We put this $800 PC up against our standard zero point machine to see how it matches up against a rig that costs twice as much. It’s not hard to guess that the zero point system with a Core 2 Quad and a Velociraptor would beat our budget rig on every test possible, but the $800 wonder did surprisingly well in some of the tests. Premiere Pro tests showed a two minute difference but in Photoshop we only experienced a 4 second difference while Photodex ProShow Producer showed a 41 second difference. MainConcept Reference hit our budget PC hard, though, and further shows that MainConcept is optimized for four cores.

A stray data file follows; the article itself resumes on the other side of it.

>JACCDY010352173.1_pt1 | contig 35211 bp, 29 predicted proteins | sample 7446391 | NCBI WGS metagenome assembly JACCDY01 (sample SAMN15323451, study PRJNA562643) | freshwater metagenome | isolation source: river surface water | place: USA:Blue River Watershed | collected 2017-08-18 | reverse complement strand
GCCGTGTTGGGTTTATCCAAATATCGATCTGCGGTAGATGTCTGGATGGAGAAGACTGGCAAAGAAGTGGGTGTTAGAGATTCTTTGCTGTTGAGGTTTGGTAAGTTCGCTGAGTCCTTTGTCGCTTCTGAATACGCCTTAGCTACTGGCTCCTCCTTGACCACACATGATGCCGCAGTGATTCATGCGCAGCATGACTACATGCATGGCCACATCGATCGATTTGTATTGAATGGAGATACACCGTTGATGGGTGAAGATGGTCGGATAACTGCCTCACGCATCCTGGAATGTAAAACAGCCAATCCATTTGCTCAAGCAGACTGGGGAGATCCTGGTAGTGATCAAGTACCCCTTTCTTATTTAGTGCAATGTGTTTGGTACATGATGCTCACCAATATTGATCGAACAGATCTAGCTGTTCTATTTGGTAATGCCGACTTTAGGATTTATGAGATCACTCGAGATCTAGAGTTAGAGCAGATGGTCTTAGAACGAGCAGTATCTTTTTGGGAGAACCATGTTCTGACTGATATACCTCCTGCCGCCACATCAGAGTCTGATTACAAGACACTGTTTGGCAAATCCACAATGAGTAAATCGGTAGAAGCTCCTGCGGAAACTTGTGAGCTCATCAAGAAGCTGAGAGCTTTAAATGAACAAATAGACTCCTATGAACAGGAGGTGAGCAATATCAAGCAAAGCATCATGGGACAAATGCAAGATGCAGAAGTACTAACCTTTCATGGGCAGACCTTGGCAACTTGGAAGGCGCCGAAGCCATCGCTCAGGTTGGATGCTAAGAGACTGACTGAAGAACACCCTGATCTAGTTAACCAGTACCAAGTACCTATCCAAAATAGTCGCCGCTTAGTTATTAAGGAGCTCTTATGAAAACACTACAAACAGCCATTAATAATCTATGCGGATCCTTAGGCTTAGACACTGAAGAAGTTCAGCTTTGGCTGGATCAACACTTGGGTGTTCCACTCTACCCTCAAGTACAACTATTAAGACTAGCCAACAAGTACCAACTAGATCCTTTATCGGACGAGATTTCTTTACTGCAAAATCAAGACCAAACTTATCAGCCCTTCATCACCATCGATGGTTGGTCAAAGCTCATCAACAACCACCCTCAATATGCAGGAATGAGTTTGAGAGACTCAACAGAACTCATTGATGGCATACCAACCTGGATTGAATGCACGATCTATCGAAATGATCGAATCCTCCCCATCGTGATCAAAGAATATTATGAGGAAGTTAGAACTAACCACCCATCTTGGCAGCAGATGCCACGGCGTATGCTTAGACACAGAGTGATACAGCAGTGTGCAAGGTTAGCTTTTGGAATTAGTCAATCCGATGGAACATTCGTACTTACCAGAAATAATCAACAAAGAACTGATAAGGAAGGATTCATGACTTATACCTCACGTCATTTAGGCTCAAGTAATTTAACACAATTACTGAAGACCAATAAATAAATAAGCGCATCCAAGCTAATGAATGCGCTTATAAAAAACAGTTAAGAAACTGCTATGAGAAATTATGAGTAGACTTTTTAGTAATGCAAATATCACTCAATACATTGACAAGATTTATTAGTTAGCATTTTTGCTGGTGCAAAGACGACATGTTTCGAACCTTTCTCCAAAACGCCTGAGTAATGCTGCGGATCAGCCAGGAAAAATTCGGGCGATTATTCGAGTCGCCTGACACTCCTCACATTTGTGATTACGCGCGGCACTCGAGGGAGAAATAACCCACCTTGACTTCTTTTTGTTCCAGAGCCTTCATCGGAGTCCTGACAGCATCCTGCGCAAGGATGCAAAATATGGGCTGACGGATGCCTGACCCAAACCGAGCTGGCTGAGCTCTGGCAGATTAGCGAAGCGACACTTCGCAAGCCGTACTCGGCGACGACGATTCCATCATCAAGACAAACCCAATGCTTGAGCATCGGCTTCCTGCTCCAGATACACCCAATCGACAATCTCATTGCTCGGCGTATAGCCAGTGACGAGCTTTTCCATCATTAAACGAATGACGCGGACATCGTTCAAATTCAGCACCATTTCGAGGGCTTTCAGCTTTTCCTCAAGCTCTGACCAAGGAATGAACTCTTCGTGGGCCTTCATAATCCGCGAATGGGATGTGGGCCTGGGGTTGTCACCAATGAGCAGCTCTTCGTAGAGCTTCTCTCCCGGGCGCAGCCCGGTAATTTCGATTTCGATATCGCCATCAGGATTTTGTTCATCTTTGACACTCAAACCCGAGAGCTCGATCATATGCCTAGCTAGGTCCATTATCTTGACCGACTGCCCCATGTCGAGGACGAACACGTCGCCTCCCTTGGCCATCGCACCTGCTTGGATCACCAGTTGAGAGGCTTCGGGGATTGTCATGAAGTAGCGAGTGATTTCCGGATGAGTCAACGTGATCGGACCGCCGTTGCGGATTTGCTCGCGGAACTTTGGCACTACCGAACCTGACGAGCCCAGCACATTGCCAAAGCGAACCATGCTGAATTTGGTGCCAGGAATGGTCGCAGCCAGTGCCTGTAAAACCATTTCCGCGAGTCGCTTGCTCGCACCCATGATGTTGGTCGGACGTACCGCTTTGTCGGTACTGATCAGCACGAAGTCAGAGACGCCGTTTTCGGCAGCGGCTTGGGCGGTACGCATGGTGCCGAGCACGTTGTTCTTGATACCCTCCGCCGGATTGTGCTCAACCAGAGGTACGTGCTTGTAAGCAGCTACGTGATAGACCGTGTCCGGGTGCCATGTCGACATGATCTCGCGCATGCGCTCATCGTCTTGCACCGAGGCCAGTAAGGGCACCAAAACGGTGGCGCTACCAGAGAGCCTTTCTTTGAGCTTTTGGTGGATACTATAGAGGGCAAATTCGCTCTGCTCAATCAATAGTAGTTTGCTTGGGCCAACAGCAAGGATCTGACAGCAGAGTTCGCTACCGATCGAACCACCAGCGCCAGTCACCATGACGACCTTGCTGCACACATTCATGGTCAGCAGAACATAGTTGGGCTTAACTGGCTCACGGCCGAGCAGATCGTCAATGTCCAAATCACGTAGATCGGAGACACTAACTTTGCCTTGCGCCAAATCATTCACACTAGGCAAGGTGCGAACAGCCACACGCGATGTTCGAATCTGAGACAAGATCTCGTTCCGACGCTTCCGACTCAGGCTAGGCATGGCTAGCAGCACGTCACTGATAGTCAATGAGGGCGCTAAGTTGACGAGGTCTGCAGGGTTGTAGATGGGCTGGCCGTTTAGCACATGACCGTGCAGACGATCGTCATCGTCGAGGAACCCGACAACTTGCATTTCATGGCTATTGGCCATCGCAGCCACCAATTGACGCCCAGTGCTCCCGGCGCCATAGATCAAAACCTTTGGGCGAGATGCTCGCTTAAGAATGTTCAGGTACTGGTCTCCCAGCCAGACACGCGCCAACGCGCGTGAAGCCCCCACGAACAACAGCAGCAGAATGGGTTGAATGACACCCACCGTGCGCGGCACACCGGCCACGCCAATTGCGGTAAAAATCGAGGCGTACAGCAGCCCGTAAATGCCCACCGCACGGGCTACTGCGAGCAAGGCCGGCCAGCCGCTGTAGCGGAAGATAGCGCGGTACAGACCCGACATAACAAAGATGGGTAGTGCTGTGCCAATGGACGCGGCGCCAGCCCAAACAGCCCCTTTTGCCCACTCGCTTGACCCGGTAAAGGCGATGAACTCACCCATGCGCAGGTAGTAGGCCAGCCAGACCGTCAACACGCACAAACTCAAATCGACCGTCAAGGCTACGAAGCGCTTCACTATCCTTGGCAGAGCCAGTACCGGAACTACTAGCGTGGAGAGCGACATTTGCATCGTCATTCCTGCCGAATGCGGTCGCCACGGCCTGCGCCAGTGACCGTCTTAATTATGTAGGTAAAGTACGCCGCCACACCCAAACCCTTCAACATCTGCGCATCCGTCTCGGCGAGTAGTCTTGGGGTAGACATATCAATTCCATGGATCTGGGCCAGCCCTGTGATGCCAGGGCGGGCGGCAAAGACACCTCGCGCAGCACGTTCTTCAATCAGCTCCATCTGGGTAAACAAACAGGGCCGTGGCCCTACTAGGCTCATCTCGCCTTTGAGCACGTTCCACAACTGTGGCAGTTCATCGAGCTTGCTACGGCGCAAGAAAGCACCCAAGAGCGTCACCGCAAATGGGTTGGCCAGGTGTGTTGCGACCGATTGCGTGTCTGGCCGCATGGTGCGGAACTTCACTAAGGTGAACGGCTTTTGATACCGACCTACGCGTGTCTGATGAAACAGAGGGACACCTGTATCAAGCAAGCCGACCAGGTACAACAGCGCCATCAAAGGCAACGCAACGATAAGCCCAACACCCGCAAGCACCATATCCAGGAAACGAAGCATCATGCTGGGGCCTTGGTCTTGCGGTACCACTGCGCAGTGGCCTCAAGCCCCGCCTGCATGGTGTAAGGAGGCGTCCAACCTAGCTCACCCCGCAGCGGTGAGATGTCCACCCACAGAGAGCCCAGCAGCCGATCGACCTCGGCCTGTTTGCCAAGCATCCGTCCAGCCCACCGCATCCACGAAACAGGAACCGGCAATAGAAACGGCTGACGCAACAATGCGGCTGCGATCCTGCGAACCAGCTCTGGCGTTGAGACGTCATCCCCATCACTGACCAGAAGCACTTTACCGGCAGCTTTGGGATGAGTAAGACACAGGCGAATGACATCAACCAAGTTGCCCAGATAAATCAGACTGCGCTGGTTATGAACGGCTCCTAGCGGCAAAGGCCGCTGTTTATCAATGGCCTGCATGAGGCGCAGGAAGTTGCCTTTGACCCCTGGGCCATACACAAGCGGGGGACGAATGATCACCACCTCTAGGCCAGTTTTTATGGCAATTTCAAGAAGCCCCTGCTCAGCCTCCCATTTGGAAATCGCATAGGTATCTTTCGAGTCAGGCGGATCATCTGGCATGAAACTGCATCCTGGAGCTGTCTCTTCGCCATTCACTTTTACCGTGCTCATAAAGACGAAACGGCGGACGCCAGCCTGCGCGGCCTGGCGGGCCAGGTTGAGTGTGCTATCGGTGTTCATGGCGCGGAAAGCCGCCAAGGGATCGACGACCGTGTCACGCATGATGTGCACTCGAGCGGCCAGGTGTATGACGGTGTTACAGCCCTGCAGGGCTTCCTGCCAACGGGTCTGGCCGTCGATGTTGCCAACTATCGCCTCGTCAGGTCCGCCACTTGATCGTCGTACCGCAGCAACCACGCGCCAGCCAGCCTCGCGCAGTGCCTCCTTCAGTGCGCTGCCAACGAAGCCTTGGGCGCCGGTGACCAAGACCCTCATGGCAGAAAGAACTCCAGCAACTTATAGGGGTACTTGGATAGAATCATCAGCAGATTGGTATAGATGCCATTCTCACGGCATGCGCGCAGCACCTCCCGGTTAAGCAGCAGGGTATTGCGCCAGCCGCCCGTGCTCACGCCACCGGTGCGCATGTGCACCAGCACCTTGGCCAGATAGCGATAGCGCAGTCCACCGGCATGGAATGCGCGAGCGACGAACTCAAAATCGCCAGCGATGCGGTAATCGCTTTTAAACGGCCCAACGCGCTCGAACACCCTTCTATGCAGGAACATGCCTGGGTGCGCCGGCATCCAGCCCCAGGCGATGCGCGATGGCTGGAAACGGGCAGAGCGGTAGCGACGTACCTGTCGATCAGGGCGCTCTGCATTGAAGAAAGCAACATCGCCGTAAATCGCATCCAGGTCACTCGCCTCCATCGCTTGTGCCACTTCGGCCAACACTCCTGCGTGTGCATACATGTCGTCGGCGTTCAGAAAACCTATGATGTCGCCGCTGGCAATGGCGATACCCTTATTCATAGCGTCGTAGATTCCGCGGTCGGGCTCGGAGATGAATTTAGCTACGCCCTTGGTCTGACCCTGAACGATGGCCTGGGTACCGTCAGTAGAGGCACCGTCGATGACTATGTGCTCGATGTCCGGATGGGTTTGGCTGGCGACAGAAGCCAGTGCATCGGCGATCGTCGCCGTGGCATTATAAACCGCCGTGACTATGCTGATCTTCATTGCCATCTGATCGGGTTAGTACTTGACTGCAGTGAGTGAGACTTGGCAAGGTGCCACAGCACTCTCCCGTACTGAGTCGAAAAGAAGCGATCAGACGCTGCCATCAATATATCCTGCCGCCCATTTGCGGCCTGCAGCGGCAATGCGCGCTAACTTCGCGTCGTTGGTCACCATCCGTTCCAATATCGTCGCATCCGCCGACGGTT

We went into our gaming benchmark with low expectations from our budget card, the Radeon HD 4850. Obviously, it is no match against the dual GeForce 8800 GTX setup in the Zero Point system. With settings cranked up to the max, our card was barely able to spit out 16 FPS in Crysis. While playing Crysis at the highest settings possible and a resolution of 1920x1200 simply isn’t an option, turning down the graphic settings to medium resulted in 43 FPS made the game much more playable. Unreal Tournament 3 managed to give us a stellar 78 FPS. If you’re running at typical 22-inch LCD resolutions, this machine should kick ass.
Thursday, December 18, 2008
How to Build a Kick-ass $800 Gaming PC
A good gaming PC can cost quite a bit but with only US$800, you can build yourself a computer that will surprisingly kick some gaming ass! From Maximum PC:
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